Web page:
Users able to execute windows .exe though execute bit not set
jmcd at us.ibm.com
Tue Apr 1 19:53:54 GMT 2003
>What is Windows is using to determine that it needs to do the
>"executability" test? There is no executable bit in Windows. There is the
>ACL entry, but nothing at the DOS level. That is, unless they are testing
>the file extension.
It uses the ACL. It follows locally what's in the ACL, and the server will
grant/deny the requested access based on what's in the ACL. It works.
Folks have pointed out that you can just get around it by reading the file,
copying it locally, and running it from there, but there are many companies
out there that lock down all the workstations, and prevent local write
access for this very reason.
>What Windows would need is a marker that enables a file for execution, and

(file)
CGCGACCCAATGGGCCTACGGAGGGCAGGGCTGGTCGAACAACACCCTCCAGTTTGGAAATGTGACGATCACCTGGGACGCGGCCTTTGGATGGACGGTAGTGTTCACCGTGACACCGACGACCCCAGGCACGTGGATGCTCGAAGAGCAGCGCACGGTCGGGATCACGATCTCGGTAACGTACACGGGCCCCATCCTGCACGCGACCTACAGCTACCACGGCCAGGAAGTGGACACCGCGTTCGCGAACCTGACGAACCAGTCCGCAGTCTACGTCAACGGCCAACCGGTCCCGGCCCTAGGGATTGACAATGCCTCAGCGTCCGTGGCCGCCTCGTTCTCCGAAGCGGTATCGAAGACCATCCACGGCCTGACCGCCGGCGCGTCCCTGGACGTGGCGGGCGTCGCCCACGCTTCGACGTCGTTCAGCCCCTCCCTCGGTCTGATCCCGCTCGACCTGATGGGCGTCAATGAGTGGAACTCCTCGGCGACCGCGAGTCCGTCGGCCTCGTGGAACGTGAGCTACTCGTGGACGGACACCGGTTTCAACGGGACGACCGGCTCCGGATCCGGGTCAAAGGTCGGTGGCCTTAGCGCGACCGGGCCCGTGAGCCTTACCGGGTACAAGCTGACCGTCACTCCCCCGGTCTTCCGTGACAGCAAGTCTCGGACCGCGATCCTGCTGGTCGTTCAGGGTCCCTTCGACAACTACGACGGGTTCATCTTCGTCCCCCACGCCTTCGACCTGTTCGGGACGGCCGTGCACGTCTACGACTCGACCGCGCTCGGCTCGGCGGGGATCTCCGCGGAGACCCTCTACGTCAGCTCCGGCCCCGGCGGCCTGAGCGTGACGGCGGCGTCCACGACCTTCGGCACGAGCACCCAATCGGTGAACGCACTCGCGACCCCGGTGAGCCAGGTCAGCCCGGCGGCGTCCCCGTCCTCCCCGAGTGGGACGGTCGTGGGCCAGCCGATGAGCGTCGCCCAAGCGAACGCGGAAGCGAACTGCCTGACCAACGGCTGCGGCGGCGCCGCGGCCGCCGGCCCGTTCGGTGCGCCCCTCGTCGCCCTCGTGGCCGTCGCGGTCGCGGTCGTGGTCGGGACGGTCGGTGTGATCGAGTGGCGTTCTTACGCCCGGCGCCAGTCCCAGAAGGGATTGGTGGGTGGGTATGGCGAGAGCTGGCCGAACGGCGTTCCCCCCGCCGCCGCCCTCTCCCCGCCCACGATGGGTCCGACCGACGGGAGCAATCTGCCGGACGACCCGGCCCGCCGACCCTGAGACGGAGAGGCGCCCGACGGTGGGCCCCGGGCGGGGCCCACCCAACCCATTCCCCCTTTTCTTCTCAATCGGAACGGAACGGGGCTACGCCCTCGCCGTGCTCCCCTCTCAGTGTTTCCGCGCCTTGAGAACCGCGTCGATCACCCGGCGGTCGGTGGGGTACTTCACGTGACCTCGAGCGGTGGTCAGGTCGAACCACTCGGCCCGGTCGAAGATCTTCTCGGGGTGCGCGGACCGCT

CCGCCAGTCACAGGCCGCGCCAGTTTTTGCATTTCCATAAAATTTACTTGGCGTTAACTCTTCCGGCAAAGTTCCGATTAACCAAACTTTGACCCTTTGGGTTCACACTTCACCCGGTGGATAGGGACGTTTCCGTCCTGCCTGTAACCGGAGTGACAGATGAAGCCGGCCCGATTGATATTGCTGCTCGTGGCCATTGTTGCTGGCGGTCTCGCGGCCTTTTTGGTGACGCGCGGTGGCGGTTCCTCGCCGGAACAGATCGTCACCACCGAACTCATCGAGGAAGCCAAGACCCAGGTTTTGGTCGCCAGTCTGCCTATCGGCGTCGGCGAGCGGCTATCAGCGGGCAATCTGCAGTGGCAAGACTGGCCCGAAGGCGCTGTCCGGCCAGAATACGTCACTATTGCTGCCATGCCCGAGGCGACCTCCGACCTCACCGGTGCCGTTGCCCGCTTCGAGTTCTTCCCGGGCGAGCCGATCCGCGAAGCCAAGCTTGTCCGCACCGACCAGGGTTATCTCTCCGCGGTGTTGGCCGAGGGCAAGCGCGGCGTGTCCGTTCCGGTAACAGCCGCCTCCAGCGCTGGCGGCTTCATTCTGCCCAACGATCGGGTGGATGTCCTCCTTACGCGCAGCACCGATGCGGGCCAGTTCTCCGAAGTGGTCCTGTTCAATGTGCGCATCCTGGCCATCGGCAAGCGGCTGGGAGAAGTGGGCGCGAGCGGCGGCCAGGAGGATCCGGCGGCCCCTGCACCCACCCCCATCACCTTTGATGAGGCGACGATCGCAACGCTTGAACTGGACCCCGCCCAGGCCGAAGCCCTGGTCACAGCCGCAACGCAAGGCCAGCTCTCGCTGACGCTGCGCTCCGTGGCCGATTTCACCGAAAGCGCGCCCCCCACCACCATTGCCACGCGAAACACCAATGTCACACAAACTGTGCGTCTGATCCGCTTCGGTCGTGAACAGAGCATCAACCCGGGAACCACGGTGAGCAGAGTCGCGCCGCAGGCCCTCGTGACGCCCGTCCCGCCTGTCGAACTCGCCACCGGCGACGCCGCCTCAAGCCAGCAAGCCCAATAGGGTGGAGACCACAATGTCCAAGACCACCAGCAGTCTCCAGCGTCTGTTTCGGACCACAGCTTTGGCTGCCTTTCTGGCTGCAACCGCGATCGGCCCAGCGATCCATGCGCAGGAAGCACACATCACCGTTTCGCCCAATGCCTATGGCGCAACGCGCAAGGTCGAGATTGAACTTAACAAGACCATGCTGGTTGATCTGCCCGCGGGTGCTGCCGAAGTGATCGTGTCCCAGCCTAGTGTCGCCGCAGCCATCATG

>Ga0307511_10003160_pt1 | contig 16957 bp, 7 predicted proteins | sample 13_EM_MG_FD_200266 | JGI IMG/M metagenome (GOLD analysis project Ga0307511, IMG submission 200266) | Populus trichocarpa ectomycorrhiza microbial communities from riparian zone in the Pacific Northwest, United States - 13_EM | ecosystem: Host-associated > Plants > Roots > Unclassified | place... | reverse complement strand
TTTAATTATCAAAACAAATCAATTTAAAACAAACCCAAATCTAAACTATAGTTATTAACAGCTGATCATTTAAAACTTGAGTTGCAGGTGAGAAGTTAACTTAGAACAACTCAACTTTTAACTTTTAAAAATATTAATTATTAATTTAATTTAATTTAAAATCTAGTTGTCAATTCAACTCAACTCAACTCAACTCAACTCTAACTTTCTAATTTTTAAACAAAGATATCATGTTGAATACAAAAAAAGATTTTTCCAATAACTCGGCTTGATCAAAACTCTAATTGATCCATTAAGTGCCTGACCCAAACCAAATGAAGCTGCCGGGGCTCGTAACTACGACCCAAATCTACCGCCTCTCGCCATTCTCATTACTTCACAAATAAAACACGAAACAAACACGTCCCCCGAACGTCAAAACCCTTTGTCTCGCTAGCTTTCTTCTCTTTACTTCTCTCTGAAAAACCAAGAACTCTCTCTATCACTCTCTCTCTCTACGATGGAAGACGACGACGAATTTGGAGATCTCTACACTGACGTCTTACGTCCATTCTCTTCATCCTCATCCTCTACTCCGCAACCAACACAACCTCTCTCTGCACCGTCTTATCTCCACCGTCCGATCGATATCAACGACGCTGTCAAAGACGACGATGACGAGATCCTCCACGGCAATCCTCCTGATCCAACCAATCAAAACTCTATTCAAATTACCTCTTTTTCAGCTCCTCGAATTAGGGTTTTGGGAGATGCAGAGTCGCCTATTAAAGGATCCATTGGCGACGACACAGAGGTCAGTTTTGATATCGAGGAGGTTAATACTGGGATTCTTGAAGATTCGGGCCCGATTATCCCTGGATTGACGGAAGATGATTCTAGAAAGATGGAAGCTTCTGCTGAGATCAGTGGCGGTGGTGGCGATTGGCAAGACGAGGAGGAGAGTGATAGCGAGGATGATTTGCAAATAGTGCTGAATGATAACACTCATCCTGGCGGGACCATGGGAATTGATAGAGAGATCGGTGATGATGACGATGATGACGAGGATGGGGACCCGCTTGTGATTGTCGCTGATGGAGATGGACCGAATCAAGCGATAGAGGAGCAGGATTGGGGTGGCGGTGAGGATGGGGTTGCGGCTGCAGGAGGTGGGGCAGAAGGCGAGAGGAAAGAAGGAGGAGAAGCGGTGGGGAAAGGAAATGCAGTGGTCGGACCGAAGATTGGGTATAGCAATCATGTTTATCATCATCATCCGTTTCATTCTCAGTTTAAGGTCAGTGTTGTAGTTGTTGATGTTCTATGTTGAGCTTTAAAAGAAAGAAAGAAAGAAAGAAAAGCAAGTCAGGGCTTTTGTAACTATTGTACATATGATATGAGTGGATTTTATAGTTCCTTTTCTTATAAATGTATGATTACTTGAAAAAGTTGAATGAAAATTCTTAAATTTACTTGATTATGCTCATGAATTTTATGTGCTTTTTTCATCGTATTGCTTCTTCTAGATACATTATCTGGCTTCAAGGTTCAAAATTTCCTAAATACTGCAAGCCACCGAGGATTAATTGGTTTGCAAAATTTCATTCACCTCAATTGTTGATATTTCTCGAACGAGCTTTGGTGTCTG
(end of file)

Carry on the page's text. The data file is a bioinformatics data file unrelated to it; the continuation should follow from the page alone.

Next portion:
>network request from the client which notifies the server that the file is
>being read for execution. Windows could compare the two, and deny the read
>if the file is not enabled. In any case, it has to trust the client not to
>read the file for non-execution, and then execute it. Since Windows is
>the client, such a trustworthiness can be relied upon.
The ACL is this marker, and the network request NTCreateX will pass along
whatever access you tell it, and windows clients tell it they want
"execute" access. I detail the trust situation above.
>I would not be surprised to learn that Samba does not do the "executable"
>test on files being read, since there is no reasonable place to store a
>Windows execution flag. (Perhaps this can be added as an extended
>setting.) If Windows is testing the file extension instead, then Samba
>should be extended to do the same thing.
Samba does not test any of the bits, but rather relies on the OS to do the
testing. This works fine for read and write, because open() allows you to
specify them. You can't request "X' permissions, though, so we'd have to
explictly test it. The unix "x" bit is a perfectly reasonable place to
store this, and unix has the same problems windows does...if you can read
it, you can copy it and change the bits in your own copy.
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